THANK heavens for the latter’s decision, otherwise, he may not have lived to tell the tale and (eventually) become a significant other. And having read the entire police/investigative file on said stalker, hair-raising hardly begins to describe it. This descriptor is coming from one who has a stronger constitution than most. Understood?
EVEN so, the following is one of life’s ironies: the aforementioned doc recognizes that the work within these pages is wholly imprinted with millions of footprints, and it is what it is. Regardless, duly supportive, although (quietly) apprehensive. To be sure, filled with gratitude and side by side.
BUT as momentarily interesting as personal stories may be, they are quickly forgotten. But stats are stats and they dare not be ignored. Thus, consider some sobering facts and truths. Mind you, stalking didn’t start with the internet. However, its inherent dangers have become exponentially more acute since its rise via readily available footprints. No doubt.
More than 20% of physicians say they have been stalked by a current or former patient, according to a survey presented at the American Psychiatric Association‘s annual meeting.
In an online survey, Penn State University Medical Center researchers asked 597 physicians and residents at two Pennsylvania hospitals about their experiences with 10 patient stalking behaviors:
- 1. Spying or surveillance;
- 2. Following;
- 3. Loitering;
- 4. Unwanted personal approaches;
- 5. Unwanted phone calls;
- 6. Unwanted written communication;
- 7. Sending offensive materials;
- 8. Ordering or cancelling services or goods;
- 9. Spreading rumors; and
- 10. Interfering with property.
Based on the responses, the researchers found that:
- 38.7% of physicians have experienced at least of the 10 stalking behaviors; and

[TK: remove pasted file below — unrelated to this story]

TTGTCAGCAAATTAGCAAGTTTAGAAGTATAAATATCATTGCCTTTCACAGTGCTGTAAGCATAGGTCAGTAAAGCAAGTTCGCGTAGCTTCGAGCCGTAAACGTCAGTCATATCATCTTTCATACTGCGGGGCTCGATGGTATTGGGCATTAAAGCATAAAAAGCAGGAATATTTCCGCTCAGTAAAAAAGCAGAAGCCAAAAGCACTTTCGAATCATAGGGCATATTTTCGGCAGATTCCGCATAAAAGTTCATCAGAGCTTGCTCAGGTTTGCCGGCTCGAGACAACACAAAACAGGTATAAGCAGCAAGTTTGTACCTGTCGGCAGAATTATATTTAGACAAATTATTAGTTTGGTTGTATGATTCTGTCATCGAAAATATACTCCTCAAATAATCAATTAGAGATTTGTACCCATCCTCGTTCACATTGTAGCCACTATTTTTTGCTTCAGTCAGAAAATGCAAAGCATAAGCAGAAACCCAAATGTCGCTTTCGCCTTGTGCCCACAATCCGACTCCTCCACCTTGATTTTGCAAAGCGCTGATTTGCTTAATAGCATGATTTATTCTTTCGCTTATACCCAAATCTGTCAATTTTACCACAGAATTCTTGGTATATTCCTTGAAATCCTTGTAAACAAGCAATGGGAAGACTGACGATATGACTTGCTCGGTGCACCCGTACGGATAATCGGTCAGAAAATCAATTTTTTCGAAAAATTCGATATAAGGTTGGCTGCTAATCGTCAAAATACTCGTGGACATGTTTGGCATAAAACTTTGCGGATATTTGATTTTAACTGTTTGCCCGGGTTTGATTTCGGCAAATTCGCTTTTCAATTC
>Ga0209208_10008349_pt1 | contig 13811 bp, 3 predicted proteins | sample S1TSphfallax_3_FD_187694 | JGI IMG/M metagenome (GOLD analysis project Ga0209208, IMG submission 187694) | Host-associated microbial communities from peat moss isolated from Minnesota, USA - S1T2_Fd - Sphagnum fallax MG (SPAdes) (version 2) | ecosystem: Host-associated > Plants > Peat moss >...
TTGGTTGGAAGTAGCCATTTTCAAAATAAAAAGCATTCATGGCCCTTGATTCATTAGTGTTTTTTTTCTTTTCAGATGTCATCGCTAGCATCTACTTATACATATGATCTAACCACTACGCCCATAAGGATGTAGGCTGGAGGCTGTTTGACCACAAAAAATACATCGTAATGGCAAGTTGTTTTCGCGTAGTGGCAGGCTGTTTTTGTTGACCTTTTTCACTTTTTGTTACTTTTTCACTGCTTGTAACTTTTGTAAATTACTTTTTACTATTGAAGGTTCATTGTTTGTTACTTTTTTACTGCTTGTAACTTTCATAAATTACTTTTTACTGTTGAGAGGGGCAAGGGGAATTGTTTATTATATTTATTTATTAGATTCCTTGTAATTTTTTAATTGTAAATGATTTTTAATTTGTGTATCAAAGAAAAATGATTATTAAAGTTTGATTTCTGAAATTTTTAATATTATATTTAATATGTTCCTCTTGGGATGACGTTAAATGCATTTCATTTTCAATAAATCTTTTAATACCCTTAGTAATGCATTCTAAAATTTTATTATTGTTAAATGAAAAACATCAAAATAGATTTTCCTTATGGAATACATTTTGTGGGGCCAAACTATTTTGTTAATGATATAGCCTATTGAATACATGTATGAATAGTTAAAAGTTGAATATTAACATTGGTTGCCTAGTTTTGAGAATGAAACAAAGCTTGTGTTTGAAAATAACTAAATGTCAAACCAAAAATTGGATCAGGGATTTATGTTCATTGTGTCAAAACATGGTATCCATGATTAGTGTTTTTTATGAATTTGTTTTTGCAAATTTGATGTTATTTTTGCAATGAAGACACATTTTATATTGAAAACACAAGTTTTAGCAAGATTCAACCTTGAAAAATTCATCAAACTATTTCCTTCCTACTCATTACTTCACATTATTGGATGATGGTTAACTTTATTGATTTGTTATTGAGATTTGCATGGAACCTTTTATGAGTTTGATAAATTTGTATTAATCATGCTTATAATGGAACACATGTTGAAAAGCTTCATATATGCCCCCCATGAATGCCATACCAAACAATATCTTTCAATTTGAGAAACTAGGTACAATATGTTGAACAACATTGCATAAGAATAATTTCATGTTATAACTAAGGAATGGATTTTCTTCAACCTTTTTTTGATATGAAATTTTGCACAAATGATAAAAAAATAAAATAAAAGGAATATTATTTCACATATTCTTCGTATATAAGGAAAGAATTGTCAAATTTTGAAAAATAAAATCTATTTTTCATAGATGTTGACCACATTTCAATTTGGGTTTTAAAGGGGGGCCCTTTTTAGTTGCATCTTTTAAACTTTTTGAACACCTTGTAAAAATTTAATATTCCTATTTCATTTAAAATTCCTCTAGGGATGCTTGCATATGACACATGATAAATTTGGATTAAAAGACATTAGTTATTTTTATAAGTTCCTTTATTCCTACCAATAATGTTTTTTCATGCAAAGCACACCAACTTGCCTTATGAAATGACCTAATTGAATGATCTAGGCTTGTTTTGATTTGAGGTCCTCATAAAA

- 20.6% had at least one patient who exhibiting stalking behaviors at least three times.
According to the surveyed physicians, the most common stalking behaviors in patients are unsolicited phone calls, letters, faxes, and emails. Meanwhile, unwanted personal approaches and loitering were among the least common behaviors.
Who stalks physicians
The survey found no clear pattern in patients’ motivations for stalking. Altogether, the survey found that only 40% of stalked physicians thought their stalker was mentally ill. It also found that:
- 30% of stalked physicians thought their stalker liked or was in love with them;
- 21% thought their stalker was motivated by revenge or punishment; and
- Nearly 50% had no idea why they were being stalked or offered no explanation in the survey.
Which physicians are stalked
The survey found that male and female physicians report stalking at about the same rate, although female doctors mostly reported male stalkers while men reported being stalked by men and women equally.
No specialty was particularly prone to stalking in the survey.
About 11% of the survey respondents said they considered quitting as a result of stalking, and 7% said they considered changing specialties.
The survey also found that:
- 26% of physicians increased security at home;
- 24% increased security at work;
- 16% contacted the police;
- 14% contacted an attorney;
- 11% changed their phone numbers;
- 9% went out less often; and
- 2% moved out of their homes (Gever, MedPage Today, 5/8).
IN a (psychiatric) word, think: transference. Concretely, from a patient to (the “god-like” figure of) one’s doctor.
TO wit, the next time you hear about others removing themselves from cyberspace, going through great pains to become “invisible”, know that all is (usually) not as it seems.
AS is said…Walk A Mile In Their Shoes….